Improve Your Sleep in Two Weeks

Get one email every day for two weeks. Follow my advice and your sleep will improve. I will tell you exactly what I did to cure my insomnia. Your email address will not be shared or sold. Learn more about my free sleep training for insomnia course or get started right now:

The prevalence (and causes) of insomnia in children

A study by the National Sleep Foundation has estimated that nearly half of teenagers in the United States aren't getting enough sleep (in three-quarters of those cases, insomnia was to blame for that lack of sleep) and nearly a third of teenagers are only getting a borderline acceptable amount of sleep.

Furthermore, it's not just teenagers that are seeing increasing rates of insomnia and sleep disturbance. Between 20% and 30% of children under five suffer from some type of sleep disorder.

Even in childhood, it's thought that stress is the number one cause of insomnia; from homework to excessive obligations and even teenage dating, stress can crop up in a number of ways.

So how much sleep do children need each night?

  • 5 to 7 year olds: 11 hours of sleep,
  • 8 to 9 year olds: 10 and a half hours of sleep,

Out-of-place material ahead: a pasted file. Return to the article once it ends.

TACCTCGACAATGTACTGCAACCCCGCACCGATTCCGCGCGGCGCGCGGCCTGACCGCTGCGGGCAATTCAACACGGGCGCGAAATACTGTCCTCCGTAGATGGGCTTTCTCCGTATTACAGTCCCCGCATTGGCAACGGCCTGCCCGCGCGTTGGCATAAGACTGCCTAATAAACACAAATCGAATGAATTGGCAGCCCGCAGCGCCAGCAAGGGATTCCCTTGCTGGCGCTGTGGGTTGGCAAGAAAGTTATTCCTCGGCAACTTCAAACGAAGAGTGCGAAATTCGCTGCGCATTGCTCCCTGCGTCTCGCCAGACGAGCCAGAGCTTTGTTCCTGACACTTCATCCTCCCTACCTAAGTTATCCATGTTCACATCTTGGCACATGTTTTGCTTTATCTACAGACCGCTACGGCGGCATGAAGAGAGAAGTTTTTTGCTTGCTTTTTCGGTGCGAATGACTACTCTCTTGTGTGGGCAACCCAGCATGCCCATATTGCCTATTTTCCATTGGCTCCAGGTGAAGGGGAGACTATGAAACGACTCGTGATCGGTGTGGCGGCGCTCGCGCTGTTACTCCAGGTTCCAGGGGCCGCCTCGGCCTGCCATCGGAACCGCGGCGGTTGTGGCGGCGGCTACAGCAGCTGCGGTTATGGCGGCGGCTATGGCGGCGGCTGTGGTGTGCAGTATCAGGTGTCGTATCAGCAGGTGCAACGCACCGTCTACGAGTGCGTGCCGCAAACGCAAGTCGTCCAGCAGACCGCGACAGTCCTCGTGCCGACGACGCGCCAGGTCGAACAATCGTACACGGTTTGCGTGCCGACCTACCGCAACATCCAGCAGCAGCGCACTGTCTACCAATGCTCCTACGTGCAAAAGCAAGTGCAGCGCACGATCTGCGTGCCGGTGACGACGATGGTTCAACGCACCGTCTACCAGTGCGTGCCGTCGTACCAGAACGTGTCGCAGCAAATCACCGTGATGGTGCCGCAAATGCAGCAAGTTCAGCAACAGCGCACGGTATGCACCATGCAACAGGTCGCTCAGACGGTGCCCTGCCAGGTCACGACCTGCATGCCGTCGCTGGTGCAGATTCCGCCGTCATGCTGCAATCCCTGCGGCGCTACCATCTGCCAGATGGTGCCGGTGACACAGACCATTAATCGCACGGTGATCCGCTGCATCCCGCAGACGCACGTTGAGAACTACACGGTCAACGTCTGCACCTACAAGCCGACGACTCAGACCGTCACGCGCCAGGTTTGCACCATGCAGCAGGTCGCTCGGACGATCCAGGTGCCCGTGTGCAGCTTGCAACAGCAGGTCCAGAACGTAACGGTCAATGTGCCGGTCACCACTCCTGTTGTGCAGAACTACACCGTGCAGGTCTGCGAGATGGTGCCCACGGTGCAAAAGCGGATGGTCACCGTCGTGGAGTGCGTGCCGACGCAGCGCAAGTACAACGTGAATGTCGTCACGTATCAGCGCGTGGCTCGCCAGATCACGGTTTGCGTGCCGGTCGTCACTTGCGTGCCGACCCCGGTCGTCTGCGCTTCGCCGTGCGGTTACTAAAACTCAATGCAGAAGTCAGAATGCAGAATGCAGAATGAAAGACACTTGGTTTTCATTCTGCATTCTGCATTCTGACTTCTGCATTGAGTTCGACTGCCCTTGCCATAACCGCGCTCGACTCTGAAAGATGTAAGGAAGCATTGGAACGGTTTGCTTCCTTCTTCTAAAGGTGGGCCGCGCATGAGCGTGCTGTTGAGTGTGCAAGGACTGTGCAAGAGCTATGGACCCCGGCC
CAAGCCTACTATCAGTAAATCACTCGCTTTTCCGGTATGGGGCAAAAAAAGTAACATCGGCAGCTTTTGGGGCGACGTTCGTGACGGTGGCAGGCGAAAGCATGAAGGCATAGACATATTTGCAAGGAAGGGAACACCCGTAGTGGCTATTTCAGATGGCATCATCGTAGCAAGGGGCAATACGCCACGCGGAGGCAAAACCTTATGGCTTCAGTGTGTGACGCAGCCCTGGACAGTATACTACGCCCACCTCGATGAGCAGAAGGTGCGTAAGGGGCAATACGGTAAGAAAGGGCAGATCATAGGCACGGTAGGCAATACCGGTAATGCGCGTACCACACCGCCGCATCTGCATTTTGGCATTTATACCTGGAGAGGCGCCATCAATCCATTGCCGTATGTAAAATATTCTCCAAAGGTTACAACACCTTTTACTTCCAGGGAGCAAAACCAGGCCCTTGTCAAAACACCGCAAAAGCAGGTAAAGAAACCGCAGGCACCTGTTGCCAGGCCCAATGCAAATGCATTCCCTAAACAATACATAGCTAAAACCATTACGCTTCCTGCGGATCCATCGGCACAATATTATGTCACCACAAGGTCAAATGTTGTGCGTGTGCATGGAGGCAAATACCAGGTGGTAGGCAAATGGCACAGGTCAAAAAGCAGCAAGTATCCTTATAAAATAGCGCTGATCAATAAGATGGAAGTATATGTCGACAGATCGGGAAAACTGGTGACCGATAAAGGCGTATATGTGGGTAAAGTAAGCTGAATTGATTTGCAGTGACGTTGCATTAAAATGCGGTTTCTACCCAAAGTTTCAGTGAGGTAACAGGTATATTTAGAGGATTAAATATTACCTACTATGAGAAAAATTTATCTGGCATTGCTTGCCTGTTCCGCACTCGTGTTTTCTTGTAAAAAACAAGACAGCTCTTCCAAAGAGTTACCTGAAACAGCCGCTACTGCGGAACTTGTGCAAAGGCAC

• 10 to 11 year olds: 10 hours of sleep,
  • 12 to 14 year olds: 9 and a half hours of sleep,
  • 15 to 20 year olds: 9 hours of sleep.

Unfortunately, the average teenager is only getting around seven and a half hours of sleep on school nights, and this becomes even less as the child gets older. The average 12th grader gets less than seven hours of sleep.

How to improve sleep in children and teenagers

Developing better sleep habits is the best way to tackle insomnia in children. Make sure children are going to bed and getting out of bed within around half an hour of the same time every day. A bedtime routine can also help.

Children should get regular physical exercise during the day (preferably outdoors), avoid caffeine in the afternoon and evening and finish all meals at least two hours before bedtime. Lights should be dimmed and stimulating activities (including watching TV or using electronic devices) should be avoided in the hour or so before bed.

Although childhood insomnia is on the rise, if it’s taken seriously enough and tackled in the right way, our children do not need to continue suffering from the effects of sleep deprivation. Insomnia (particularly in children) should never be ignored.

Source: McPhersonSentinel

Improve your sleep in two weeks: Over 5,000 insomniacs have completed my free insomnia sleep training course and 97% of graduates say they would recommend it to a friend. Learn more here.

Last updated: April 13, 2015

This Article Was Written By

Martin Reed

Leave a Comment